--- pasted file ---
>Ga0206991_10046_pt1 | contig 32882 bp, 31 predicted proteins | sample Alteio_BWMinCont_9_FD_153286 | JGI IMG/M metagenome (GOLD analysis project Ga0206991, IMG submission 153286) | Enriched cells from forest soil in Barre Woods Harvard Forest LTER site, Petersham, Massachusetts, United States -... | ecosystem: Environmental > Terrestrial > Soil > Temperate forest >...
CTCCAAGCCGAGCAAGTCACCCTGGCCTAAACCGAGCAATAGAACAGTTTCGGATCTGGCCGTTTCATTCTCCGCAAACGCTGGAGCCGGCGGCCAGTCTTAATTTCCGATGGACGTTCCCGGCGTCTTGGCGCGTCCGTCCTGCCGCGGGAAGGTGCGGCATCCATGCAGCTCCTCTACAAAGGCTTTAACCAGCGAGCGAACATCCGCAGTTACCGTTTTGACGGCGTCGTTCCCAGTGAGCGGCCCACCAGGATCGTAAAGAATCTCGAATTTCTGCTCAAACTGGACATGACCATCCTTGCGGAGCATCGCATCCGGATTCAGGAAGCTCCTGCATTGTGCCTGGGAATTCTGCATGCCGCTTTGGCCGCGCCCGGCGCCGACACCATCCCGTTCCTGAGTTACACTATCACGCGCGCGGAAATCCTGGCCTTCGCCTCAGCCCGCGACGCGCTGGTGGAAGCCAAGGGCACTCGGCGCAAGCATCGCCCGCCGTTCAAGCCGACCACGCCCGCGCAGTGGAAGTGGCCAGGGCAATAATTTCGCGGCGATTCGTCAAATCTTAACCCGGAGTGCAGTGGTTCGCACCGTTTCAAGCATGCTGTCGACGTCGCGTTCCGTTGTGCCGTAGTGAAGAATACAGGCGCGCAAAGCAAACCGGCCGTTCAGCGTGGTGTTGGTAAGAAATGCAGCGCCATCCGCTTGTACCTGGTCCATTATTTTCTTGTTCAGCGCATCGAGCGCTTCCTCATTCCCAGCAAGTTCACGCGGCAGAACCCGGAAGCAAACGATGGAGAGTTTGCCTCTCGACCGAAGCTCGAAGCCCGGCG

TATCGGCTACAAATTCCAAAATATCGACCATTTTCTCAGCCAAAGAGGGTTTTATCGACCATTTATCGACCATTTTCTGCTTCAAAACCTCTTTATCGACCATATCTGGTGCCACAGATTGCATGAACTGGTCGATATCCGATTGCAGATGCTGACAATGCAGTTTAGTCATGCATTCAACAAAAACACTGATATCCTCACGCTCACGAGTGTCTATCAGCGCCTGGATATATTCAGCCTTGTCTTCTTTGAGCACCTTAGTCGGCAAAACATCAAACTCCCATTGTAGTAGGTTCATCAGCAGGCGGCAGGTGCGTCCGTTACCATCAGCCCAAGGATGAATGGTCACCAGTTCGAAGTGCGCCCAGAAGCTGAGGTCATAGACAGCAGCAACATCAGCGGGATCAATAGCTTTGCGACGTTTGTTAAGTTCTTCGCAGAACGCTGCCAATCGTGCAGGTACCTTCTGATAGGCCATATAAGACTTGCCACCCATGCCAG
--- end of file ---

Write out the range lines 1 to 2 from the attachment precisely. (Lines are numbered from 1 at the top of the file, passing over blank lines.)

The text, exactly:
>Ga0206991_10046_pt1 | contig 32882 bp, 31 predicted proteins | sample Alteio_BWMinCont_9_FD_153286 | JGI IMG/M metagenome (GOLD analysis project Ga0206991, IMG submission 153286) | Enriched cells from forest soil in Barre Woods Harvard Forest LTER site, Petersham, Massachusetts, United States -... | ecosystem: Environmental > Terrestrial > Soil > Temperate forest >...
CTCCAAGCCGAGCAAGTCACCCTGGCCTAAACCGAGCAATAGAACAGTTTCGGATCTGGCCGTTTCATTCTCCGCAAACGCTGGAGCCGGCGGCCAGTCTTAATTTCCGATGGACGTTCCCGGCGTCTTGGCGCGTCCGTCCTGCCGCGGGAAGGTGCGGCATCCATGCAGCTCCTCTACAAAGGCTTTAACCAGCGAGCGAACATCCGCAGTTACCGTTTTGACGGCGTCGTTCCCAGTGAGCGGCCCACCAGGATCGTAAAGAATCTCGAATTTCTGCTCAAACTGGACATGACCATCCTTGCGGAGCATCGCATCCGGATTCAGGAAGCTCCTGCATTGTGCCTGGGAATTCTGCATGCCGCTTTGGCCGCGCCCGGCGCCGACACCATCCCGTTCCTGAGTTACACTATCACGCGCGCGGAAATCCTGGCCTTCGCCTCAGCCCGCGACGCGCTGGTGGAAGCCAAGGGCACTCGGCGCAAGCATCGCCCGCCGTTCAAGCCGACCACGCCCGCGCAGTGGAAGTGGCCAGGGCAATAATTTCGCGGCGATTCGTCAAATCTTAACCCGGAGTGCAGTGGTTCGCACCGTTTCAAGCATGCTGTCGACGTCGCGTTCCGTTGTGCCGTAGTGAAGAATACAGGCGCGCAAAGCAAACCGGCCGTTCAGCGTGGTGTTGGTAAGAAATGCAGCGCCATCCGCTTGTACCTGGTCCATTATTTTCTTGTTCAGCGCATCGAGCGCTTCCTCATTCCCAGCAAGTTCACGCGGCAGAACCCGGAAGCAAACGATGGAGAGTTTGCCTCTCGACCGAAGCTCGAAGCCCGGCG